"I feel much better, I feel tranquil, I can do things now I couldn't do there," said Restrepo. "I am trying to forget everything about Hutto. I feel free. It was a nightmare."

Conditions at Hutto have gradually and significantly improved as a result of the groundbreaking litigation. Children are no longer required to wear prison uniforms and are allowed much more time outdoors. Educational programming has expanded and guards have been instructed not to discipline children by threatening to separate them from their parents.

"The litigation has achieved enormous results," said Stephen J. Lable, an associate in LeBoeuf Lamb's Boston office. "Instead of punishing asylum seekers by treating them like criminals, the settlement requires ICE to treat children more like children - with the care and compassion that exemplify American values."

Soon after the litigation commenced, ICE instituted a policy of detaining at Hutto only families placed in expedited removal proceedings and began to issue bonds for asylum seekers who passed their credible fear interviews.

"Imprisoning families who have fled their home countries under fear of persecution from their own governments, and detaining them in jail-like conditions, was an indescribable trauma for many of the children we represented," said Carol A. Lafond, an associate in LeBoeuf Lamb's New York office. "We are hopeful that by limiting the population at Hutto to families in expedited removal except in exigent circumstances, and adopting more meaningful release procedures, that the length of stay for children will be significantly reduced."

Additional improvements ICE will be required to make as a result of the settlement include allowing children over the age of 12 to move freely about the facility; providing a full-time, on-site pediatrician; eliminating the count system so that families are not forced to stay in their cells 12 hours a day; installing privacy curtains around toilets; offering field trip opportunities to children; supplying more toys and age-and language-appropriate books; and improving the nutritional value of food. ICE must also allow regular legal orientation presentations by local immigrants' rights organizations; allow family and friends to visit Hutto detainees seven days a week; and allow children to keep paper and pens in their rooms. ICE's compliance with each of these reforms, as well as other conditions reforms, will be subject to external oversight to ensure their permanence.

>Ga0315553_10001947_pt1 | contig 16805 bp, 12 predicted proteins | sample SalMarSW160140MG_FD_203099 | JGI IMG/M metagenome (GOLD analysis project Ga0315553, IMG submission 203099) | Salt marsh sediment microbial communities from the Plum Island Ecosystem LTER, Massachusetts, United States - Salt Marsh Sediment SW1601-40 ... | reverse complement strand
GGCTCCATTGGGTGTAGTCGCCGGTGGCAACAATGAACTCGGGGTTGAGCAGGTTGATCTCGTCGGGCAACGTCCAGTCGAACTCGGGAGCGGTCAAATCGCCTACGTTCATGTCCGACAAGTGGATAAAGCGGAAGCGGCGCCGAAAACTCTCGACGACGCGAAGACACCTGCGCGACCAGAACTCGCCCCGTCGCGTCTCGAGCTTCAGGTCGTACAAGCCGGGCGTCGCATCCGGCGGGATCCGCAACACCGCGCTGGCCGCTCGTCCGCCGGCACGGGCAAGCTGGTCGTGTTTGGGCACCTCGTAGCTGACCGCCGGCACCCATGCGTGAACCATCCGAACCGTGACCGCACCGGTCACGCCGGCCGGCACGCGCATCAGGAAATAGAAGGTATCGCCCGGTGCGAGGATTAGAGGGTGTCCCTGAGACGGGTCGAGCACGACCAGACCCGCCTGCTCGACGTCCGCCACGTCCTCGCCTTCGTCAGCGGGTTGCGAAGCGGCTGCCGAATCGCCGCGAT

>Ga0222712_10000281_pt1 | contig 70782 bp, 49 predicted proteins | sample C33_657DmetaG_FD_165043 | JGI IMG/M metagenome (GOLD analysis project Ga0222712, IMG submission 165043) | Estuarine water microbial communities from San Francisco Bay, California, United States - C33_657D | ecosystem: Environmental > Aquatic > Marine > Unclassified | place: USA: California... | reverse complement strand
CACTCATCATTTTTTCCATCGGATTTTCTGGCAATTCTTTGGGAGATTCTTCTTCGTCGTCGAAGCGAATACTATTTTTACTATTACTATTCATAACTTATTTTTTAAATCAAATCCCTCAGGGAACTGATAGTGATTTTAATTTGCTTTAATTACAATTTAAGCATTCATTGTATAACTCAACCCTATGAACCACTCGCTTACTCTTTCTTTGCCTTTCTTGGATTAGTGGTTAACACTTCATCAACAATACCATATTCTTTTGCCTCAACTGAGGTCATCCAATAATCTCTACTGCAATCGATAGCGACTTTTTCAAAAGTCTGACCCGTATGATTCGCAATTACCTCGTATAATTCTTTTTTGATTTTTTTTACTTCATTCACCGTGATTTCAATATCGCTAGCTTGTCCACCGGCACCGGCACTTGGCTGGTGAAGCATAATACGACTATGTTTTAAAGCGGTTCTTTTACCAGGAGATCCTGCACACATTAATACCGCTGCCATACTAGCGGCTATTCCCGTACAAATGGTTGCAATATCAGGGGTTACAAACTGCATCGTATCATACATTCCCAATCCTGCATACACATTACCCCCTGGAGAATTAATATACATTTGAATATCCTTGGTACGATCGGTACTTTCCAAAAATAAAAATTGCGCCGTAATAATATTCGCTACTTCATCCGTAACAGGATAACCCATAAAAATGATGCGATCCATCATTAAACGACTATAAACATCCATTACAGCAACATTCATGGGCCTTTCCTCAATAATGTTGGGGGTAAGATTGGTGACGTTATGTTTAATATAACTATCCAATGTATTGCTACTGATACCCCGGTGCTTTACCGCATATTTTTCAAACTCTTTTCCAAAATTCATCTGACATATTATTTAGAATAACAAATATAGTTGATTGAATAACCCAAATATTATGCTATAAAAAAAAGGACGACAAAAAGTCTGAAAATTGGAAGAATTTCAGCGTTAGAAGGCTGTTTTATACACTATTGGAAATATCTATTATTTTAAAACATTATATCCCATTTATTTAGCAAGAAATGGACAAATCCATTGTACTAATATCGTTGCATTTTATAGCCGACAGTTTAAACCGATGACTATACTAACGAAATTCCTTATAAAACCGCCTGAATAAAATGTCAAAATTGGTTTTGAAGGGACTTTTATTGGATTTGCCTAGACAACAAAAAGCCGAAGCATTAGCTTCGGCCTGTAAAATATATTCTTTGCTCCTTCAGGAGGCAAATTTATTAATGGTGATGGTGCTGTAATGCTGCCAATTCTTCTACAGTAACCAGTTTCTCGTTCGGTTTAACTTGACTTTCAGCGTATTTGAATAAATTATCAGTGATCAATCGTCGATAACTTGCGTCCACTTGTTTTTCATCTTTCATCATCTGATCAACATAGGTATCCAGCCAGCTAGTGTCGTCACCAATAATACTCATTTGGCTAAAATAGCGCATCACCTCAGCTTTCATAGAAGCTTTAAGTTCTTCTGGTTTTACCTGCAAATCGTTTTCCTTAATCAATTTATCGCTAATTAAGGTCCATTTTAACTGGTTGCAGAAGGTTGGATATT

Despite the tremendous improvements at Hutto, the facility remains a former medium security prison managed by the Corrections Corporation of America, a for-profit adult corrections company. In recent years, Congress has repeatedly directed DHS to keep immigrant families together, either by releasing them or using alternatives to detention. Where detention is necessary, Congress has said immigrant families should be housed in non-penal, homelike environments.

"We are thrilled at what we were able to accomplish through litigation and mediation," said Lisa Graybill, Legal Director of the ACLU of Texas. "But the fact remains that our government should not be locking up innocent children - period. That is not what America is about. It is time for Congress to intervene and end the policy of family detention."

Primary Practice Areas

Construction,Intellectual Property,Bankruptcy, Copyrights, Corporate, Corporate Finance, Energy, Health Care, Insurance, Intellectual Property, Interactive Media, Internet and Telecommunications, International (Corporate, M&A, Energy), Life Insurance, Litigation, Mergers and Acquisitions, Municipal Bonds, Patents, Project Finance, Public Finance, Privatization, Real Estate, Taxation, Trademarks, Trusts and Estates, Utilities and Venture Capital, Antitrust, Bankruptcy and Corporate Reorganization, Corporate Governance and Compliance, Environmental, Health & Safety, Executive Compensation, Employee Benefits and ERISA, Investment Management, Project and Infrastructure Finance, Reinsurance, Tax, Technology, White Collar Criminal Defense.

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May 09,2008 USA--Washington Summer Associate/Law Firm/Washington, DC

Law Students, Summer
The students will work at the firm for the first 6-8 weeks of the summer and spend the last 4-6 weeks working at a public interest organization in an area approved by the pro bono committee of the firm. 2Ls can apply.

A stipend of $9,000 while working at the public interest
Feb 09,2008 USA--Washington Summer Associate/Law Firm/Washington, DC

Seeking 2Ls for split Summer opportunities. The students will work at the firm for the first 6-8 weeks of the summer and spend the last 4-6 weeks working at a public interest organization in an area approved by the pro bono committee of the firm.

Note: The firm will pay the standard 2L weekly sum
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Seeking a Private Equity Associate with 3-5 years of experience.